(1) Adding one ply of 0.020 inch SyncoreŽ and eliminating one ply of prepreg does not change the weight or cost significantly, but nearly doubles the flexural rigidity.
(2) Adding one ply of 0.020 inch SyncoreŽ and eliminating three plies of prepreg sharply decreases the cost and weight with a small decrease in rigidity.
(3) Adding one ply of 0.040 SyncoreŽ and eliminating three plies of prepreg provides lower weight, cost and sharply increases rigidity.
(4) The introduction of unidirectional tape allows a further increase in performance at lower cost and weight at nearly the same thickness.
(5) A hybrid tape/fabric/SyncoreŽ construction gives a very attractive set of weight and cost savings coupled with a 3.4 times increase in flexural rigidity.
SyncoreŽ has been recommended for thin composite structures in any application where flexural stiffness, buckling, or minimum gauge construction is used. It has been shown to save weight and material cost in carbon fiber composites. It has been been offered to save weight at approximately the same cost in the case of glass fiber composites.
The manufacturing methods for employing SyncoreŽ are very similar to those used for prepregs. Because it is not cured, it is tacky and very drapable when warmed to room temperature and is easier to layup than a comparable prepreg ply. It can be supplied in supported forms with a light weight scrim to prevent handling damage when it is frozen. It requires cold storage like prepregs, usually 0° F. (-17.7° C.) or below. The various SyncoreŽ typically have a room temperature out-time that is much longer than their companion prepregs. Because the microballoons provide a large degree of flow control, SyncoreŽ does not show any unusual migration during cure when normal laminate layup and bagging procedures are used. SyncoreŽ is less sensitive to cure cycle variations than prepreg making the controlling factor the composite cure cycle selection. It will cure void free under full vacuum or low (e.g. about 10 p.s.i.) autoclave pressure. It has been cured at up to about 200 p.s.i. without exhibiting balloon crushing.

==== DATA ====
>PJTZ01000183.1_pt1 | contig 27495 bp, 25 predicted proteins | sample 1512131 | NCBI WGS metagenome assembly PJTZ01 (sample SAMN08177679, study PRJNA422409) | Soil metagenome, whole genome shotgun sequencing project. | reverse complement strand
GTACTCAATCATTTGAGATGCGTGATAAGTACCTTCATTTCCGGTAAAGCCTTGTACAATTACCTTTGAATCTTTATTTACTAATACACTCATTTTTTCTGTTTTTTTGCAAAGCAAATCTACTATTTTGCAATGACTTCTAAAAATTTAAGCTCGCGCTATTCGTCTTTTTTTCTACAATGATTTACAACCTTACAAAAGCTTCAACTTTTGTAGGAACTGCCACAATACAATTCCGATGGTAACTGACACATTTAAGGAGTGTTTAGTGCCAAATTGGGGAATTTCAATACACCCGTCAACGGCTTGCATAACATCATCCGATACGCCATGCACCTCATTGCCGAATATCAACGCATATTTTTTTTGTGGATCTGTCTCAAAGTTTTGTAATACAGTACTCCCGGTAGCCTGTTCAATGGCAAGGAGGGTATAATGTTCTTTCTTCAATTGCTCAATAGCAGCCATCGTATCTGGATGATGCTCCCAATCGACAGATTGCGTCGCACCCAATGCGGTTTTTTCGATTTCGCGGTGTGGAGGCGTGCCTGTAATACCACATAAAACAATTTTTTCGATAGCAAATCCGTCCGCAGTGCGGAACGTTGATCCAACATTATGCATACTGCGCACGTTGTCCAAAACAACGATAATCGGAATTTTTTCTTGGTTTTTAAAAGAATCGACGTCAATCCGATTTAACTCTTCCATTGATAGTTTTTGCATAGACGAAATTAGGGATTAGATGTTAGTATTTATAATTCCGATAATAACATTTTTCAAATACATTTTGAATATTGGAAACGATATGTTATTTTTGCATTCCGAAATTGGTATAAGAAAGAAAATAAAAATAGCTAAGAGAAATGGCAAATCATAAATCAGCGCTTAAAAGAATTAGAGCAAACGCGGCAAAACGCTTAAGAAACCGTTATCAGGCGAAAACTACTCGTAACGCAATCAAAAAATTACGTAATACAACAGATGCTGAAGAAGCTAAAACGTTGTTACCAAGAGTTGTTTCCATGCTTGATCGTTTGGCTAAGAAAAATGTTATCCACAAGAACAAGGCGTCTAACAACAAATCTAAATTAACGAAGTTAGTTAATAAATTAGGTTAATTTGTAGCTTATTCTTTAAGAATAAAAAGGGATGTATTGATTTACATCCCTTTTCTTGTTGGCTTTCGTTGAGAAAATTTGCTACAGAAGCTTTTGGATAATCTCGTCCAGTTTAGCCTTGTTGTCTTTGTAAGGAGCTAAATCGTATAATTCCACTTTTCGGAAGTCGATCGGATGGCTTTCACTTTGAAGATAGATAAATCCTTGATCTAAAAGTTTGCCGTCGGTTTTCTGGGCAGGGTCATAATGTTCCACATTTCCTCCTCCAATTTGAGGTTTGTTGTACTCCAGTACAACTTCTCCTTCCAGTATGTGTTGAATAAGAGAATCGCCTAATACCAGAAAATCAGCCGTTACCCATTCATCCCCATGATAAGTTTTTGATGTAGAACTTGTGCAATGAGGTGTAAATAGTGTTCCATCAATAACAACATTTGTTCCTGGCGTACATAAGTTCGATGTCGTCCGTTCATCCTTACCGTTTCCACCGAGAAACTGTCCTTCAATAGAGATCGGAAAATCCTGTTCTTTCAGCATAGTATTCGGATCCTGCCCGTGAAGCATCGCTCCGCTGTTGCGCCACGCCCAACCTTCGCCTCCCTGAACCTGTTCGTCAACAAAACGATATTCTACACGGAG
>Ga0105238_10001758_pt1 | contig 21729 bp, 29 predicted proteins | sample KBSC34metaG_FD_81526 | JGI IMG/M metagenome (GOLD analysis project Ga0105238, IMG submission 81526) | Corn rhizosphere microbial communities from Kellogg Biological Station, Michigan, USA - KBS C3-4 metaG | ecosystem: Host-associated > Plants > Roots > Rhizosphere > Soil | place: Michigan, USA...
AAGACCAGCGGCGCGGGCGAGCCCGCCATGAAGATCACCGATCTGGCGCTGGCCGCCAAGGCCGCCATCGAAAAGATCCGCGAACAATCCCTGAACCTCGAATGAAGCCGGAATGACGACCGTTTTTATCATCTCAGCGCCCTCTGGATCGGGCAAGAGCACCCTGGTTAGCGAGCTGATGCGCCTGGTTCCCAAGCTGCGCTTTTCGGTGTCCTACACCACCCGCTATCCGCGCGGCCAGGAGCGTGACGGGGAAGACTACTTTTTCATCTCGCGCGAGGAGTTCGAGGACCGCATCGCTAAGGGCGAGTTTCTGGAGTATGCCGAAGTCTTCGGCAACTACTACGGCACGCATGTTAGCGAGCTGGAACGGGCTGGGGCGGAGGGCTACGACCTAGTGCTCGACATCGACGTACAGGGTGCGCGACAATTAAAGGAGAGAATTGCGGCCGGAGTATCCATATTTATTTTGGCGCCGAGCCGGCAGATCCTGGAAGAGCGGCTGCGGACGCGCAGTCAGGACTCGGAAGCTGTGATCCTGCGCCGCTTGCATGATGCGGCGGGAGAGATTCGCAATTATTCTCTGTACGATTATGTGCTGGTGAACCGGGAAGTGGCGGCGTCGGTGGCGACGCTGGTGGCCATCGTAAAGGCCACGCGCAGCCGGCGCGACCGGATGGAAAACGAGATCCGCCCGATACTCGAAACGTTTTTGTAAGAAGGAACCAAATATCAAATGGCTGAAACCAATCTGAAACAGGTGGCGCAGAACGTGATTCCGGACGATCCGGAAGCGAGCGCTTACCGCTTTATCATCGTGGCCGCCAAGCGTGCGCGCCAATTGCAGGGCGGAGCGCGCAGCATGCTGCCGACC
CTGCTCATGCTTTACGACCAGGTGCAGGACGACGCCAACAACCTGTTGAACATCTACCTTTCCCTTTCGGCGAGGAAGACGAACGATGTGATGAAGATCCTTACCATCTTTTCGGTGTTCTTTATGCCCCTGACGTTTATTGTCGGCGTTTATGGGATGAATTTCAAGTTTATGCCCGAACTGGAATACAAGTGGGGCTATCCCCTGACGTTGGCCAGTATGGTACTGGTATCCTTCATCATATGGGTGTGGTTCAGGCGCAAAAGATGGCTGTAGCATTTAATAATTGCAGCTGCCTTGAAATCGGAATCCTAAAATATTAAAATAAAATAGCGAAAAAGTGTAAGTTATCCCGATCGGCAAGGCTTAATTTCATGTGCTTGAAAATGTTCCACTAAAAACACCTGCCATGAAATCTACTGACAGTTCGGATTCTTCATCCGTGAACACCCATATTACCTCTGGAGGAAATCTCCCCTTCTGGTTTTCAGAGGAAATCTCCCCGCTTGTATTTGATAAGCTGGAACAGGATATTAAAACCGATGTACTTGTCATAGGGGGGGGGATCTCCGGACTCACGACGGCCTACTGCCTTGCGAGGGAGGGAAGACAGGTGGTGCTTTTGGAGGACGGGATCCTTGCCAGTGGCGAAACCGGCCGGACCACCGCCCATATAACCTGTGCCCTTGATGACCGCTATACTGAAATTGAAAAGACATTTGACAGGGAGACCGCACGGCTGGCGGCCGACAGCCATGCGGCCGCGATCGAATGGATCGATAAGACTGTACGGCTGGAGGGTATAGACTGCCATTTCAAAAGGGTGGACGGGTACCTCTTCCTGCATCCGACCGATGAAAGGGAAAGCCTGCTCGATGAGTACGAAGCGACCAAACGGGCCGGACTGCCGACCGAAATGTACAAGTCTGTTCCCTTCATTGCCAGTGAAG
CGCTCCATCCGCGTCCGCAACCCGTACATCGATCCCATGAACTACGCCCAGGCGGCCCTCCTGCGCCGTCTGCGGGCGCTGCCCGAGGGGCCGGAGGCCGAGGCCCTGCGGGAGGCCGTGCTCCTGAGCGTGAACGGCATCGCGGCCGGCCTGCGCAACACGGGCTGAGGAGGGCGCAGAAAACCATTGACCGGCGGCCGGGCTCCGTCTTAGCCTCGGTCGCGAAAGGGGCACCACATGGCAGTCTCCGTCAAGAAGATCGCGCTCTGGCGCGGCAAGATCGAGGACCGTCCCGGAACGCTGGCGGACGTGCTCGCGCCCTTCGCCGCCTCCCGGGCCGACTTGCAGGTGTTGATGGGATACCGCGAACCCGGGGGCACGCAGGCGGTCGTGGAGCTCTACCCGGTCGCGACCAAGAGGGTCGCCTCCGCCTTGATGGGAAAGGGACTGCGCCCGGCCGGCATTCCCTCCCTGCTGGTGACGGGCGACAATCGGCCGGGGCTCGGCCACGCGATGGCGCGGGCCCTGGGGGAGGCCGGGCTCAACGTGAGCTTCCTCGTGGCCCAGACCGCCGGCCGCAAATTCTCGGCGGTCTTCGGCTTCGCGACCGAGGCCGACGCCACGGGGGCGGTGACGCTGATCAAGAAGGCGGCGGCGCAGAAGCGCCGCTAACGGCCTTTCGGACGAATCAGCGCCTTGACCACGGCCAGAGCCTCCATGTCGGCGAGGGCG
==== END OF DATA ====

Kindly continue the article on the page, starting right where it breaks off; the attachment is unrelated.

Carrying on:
In a typical application, a sandwich of SyncoreŽ and prepreg, such as a thicker layer of SyncoreŽ between two thinner layers of prepreg, are held together under heat and pressure to cure the structure into a strong panel. Typical sandwich constructions of this nature are shown in U.S. Pat. Nos. 4,013,810, 4,433,068 and 3,996,654. Such composite structures typically are produced in flat sheets and in separable molds to obtain various desired shapes.
A method for making a pipe or tube using a prepreg is shown in U.S. Pat. No. 4,289,168. In this patent prepreg is wound in a coil on a mandrel, the mandrel and coil are pushed into a shaping mold, the resin is cured, and the shaped tubular member is removed from the mold and the mandrel is removed from the tube. The tube is formed entirely of prepreg with no syntactic foam components such as SyncoreŽ.
The invention relates to tubular composite constructions of a composite comprising at least one layer of a prepreg construction of continuous filaments of high modulus fiber in a resin matrix and at least one layer of a thin film of uniform thickness of syntactic foam comprising rigid microballoons uniformly dispersed in a matrix resin cocurable with the resin matrix of the prepreg.